Quick tip based on recent experience – do not be afraid to stick to your guns when setting a price for touring crew work.
If a potential client (artist manager, booking agent or musical director) says he cannot afford your price, you should not drop your daily rate just to get the tour. Dropping your price can make you appear desperate in the eyes of your client and also sets a precedent when trying to negotiate a contract in the future.
For example, say you are a FOH engineer and your rate is $250 a day. You are offered a 32 date tour andthe bands management inform you they can pay no more than $175 a day. If you say ‘yes’ to this offer they will then know that they can reasonably expect you to drop your price whenever they ask you in the future. That is not good for you. However, if you say ‘no’ you run the risk of losing 32 days of paid work. What should you do?
You should offer a compromise, one that works in your favour. If the prospective client really cannot pay you your full rate then inform them that you may be able to work for a reduced rate – and that the service you offer will also be reduced.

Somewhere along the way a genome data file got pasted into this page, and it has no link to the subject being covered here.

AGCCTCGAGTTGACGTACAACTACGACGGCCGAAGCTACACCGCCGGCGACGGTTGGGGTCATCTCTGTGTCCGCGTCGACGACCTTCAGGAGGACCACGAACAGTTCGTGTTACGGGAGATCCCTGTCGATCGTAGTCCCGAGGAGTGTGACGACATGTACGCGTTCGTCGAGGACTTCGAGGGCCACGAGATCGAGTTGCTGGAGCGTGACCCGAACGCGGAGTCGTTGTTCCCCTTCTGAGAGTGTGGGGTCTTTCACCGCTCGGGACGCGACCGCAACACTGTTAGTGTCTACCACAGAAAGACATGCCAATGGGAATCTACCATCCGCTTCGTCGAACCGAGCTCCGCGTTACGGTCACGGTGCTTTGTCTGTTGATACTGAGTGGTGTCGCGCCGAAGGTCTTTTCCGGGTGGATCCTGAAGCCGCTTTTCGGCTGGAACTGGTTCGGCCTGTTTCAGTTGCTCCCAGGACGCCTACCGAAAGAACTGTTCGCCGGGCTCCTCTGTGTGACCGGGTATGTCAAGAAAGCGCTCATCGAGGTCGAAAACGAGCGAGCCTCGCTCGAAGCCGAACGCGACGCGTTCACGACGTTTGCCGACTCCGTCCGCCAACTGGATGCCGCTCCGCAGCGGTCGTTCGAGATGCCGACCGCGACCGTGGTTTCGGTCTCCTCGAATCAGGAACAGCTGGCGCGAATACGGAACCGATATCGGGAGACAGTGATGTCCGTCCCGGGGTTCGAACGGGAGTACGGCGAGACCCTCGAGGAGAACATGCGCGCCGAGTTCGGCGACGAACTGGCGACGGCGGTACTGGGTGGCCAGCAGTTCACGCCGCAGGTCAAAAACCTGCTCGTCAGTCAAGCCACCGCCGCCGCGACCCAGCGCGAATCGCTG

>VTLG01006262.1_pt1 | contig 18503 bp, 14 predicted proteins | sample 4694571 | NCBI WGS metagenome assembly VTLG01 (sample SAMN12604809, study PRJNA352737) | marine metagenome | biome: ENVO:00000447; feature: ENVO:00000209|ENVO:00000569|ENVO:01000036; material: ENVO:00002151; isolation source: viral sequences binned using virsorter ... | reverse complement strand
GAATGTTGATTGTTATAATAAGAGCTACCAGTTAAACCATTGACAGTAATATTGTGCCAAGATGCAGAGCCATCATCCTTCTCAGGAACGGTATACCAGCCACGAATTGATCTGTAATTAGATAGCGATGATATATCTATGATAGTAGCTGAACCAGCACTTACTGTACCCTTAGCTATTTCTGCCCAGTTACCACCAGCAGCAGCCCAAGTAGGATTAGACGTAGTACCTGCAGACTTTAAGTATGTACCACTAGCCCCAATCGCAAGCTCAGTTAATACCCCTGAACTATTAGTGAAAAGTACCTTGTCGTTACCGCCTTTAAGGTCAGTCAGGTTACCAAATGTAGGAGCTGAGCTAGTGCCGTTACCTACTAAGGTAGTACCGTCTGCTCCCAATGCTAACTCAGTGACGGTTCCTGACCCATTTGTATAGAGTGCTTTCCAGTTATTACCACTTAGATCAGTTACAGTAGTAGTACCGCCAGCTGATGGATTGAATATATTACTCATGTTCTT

Explain what service you provide at your usual rate i.e. providing your own mics, drive rack, set up of back line, line check, sound check, mixing the support band, mixing the main act, packing away the mikes and back line etc. Then inform them that, for the reduced fee they are offering, they cannot expect to use your mics, drive rack and that you will not pack up or load out back line.
Your client will still get the main service they want from you – an FOH engineer for instance – and you will know that you are still working and yet have not compromised yourself just to keep the work.
Once you have clarified this situation and have been confirmed for the tour you should make sure to write it all up in a tour crew contract and issue it to the client.
You can download a tour crew contract here – It will be a useful tool for establishing your credibility and also to help avoid misunderstandings.
For instance, by using the contract to stipulate your daily or weekly rate and when you expect to get paid, both you and your client will know exactly how much you are working for, what is expected of you and when the client is due to pay you.
You can read more about touring road crew contracts and pricing in ‘Roadie, Inc – How To Gain & Keep A Career In The Live Music Business’.